Wild Rice Salad (+ a cookbook review)

Wild Rice Salad // 80twenty

You probably know by now that I’m not vegan. I believe in eating a mostly plant-based diet, and particularly (almost religiously) in eating a lot of vegetables. Most important to how I approach health, wellness, and all around living a good life is by eating real, whole food most of the time (80twenty). The less processed, the better.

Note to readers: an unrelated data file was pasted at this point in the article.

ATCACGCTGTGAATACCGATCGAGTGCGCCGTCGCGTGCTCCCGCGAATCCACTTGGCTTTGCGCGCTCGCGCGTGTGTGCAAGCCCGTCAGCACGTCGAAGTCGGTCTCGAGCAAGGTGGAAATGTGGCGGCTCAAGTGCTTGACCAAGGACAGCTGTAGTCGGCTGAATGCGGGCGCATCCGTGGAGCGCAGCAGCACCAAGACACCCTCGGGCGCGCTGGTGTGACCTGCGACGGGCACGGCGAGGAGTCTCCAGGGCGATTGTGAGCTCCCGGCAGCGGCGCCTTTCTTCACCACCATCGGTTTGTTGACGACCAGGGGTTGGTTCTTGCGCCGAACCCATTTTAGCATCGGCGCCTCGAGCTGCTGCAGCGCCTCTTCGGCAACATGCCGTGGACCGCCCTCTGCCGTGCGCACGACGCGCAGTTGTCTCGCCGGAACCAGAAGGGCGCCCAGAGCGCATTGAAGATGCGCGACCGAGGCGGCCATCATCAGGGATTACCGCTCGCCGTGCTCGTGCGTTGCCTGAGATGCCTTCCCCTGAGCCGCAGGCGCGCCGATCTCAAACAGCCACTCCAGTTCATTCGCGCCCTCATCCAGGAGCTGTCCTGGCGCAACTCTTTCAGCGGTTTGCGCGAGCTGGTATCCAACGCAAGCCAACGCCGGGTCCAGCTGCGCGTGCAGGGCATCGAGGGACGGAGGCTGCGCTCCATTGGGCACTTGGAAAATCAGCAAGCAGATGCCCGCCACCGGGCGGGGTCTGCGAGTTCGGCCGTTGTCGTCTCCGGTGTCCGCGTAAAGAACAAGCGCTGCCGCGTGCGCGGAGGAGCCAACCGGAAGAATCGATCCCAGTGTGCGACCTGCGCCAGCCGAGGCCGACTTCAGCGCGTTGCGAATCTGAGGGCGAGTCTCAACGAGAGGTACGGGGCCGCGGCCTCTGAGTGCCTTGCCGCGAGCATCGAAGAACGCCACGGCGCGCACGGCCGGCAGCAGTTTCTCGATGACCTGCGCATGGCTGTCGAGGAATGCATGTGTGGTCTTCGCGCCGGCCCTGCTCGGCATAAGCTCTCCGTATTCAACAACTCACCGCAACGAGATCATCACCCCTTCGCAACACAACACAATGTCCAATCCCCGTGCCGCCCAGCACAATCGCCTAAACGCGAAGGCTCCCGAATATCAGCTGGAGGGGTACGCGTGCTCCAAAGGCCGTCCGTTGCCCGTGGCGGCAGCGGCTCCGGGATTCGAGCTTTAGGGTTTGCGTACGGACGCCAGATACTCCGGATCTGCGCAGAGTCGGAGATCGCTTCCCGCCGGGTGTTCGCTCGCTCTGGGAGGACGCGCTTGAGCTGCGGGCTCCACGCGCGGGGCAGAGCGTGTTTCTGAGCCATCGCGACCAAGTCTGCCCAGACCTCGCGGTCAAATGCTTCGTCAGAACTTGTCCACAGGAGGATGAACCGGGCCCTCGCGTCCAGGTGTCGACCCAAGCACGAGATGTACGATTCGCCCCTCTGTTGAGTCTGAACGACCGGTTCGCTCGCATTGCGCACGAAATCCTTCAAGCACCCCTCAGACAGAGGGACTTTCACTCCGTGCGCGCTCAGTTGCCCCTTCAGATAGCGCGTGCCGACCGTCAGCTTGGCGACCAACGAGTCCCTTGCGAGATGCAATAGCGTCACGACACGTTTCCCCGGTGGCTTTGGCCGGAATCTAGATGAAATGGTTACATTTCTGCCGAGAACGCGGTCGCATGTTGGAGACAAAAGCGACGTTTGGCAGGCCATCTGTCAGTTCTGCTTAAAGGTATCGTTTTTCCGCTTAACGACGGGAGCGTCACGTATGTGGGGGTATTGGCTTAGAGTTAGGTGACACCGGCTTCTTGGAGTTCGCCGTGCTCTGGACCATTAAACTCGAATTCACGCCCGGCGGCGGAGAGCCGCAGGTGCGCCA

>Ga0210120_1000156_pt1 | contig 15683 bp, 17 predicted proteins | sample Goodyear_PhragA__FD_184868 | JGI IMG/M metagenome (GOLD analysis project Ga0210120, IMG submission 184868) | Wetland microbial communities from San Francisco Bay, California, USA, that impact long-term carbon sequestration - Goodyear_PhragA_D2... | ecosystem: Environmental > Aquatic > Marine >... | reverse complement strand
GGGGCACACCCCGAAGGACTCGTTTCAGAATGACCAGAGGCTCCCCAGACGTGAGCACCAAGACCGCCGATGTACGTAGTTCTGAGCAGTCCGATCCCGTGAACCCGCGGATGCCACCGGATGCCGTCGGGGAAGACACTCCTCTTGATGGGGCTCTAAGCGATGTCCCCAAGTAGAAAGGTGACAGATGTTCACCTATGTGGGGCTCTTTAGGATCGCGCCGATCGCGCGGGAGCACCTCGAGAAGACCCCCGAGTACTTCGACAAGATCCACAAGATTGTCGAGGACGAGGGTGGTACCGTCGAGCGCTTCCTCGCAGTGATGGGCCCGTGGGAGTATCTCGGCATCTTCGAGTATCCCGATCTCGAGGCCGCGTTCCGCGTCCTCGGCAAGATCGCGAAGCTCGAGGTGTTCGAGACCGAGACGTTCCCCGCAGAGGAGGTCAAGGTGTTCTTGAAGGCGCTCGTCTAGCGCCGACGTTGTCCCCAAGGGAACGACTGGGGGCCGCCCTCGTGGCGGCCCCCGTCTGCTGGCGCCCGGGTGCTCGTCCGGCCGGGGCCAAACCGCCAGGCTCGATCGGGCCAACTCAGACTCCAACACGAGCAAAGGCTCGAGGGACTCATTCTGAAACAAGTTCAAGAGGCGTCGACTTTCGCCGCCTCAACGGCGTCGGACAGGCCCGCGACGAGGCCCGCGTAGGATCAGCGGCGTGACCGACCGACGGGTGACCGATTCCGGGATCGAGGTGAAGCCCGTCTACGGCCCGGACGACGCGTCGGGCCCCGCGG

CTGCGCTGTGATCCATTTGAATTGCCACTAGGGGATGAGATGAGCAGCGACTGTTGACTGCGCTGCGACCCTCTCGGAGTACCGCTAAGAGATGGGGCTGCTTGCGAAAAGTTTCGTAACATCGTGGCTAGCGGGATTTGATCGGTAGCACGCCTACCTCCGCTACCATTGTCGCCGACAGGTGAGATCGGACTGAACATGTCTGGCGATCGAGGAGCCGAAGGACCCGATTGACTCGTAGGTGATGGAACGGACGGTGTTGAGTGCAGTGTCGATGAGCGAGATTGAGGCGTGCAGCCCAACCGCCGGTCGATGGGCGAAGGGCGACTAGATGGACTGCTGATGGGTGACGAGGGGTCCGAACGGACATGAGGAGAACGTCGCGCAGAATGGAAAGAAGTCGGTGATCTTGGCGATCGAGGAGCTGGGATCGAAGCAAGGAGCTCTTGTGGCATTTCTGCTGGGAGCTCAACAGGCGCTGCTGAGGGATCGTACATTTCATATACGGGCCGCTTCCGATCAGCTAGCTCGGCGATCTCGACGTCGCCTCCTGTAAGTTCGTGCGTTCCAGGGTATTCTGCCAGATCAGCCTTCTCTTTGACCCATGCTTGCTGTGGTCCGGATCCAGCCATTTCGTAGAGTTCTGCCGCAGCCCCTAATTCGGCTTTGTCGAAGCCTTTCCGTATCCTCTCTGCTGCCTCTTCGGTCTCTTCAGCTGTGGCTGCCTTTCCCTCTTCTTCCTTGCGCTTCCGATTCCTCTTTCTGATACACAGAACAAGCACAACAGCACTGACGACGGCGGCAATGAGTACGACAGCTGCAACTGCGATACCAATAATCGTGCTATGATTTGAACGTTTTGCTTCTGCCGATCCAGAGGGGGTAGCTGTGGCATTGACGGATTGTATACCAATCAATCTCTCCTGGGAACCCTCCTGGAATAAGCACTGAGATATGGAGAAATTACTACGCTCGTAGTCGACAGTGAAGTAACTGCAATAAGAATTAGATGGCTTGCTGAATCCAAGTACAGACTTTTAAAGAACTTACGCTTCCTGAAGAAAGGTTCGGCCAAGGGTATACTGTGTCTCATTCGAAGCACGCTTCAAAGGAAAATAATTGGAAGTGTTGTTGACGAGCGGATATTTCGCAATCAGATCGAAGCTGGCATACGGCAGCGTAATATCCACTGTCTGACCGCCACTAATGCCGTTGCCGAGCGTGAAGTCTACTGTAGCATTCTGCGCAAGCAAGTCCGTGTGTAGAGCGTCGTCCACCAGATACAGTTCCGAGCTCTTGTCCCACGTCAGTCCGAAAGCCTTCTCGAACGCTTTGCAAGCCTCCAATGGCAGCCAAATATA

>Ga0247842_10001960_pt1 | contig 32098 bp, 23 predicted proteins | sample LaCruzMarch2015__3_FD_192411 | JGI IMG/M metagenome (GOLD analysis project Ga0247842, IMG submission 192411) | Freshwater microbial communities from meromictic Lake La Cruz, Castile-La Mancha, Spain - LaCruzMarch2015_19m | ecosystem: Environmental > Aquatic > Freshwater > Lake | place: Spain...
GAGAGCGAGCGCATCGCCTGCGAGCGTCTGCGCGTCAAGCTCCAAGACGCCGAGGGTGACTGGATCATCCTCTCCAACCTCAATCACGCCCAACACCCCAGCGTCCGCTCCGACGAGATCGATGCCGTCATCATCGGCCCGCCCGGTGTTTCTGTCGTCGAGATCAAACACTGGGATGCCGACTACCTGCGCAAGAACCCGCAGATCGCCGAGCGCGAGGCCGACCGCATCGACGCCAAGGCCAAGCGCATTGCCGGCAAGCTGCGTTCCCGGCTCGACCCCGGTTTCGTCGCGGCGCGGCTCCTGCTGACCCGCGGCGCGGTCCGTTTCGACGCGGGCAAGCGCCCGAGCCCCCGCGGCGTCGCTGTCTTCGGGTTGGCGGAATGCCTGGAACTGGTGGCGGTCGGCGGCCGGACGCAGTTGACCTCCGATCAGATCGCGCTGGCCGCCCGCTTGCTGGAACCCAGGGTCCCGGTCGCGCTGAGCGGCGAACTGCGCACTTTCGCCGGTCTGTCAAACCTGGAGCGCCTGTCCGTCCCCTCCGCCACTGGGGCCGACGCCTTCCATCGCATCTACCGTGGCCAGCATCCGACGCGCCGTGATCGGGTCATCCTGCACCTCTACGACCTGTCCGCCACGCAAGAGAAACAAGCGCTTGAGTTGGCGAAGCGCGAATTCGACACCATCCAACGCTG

Sometimes though, getting yourself or the people that you love to start eating more plant-based foods means easing into it with baby steps. Being a student of naturopathic medicine, there are many viewpoints on diet, nutrition, and the most healthful ways to eat. If I polled my classmates, I’m sure we’d have people in every camp from vegan to paleo and everything in between, each being certain of their truth. Heck, I’m pretty certain of my own truth at times. But the reality is, there is no truth. The only thing that I’m certain we would all agree on is that we all need to eat more vegetables. I’ve said this before, but here it is again for good measure: Every body is different. (You see how I separated the word everybody to read every body? That was intentional.) Despite my own high horse at times (Oy! Sorry again B!), we need to listen to our own bodies. When we pay attention regularly and choose foods mindfully, we give our body what it needs—a drink of water after a soccer game, a big salad the day after an indulgent meal, or a bite of fruit when we’re light-headed and dizzy. These are perhaps the most obvious, but I share them here because I think most people can relate to examples like this. We make eating so complex, but it’s really this simple all the time. I’m not trying to imply that if you think your body is telling you to eat double stuf oreos every day, you should. I’ll be the first to admit that when you’re craving treats and desserts, sometimes you’ve gotta check in with yourself to see if it’s really what you need and want. But sometimes, you’ve also just gotta go for it and say to yourself, “to my health!” Truly.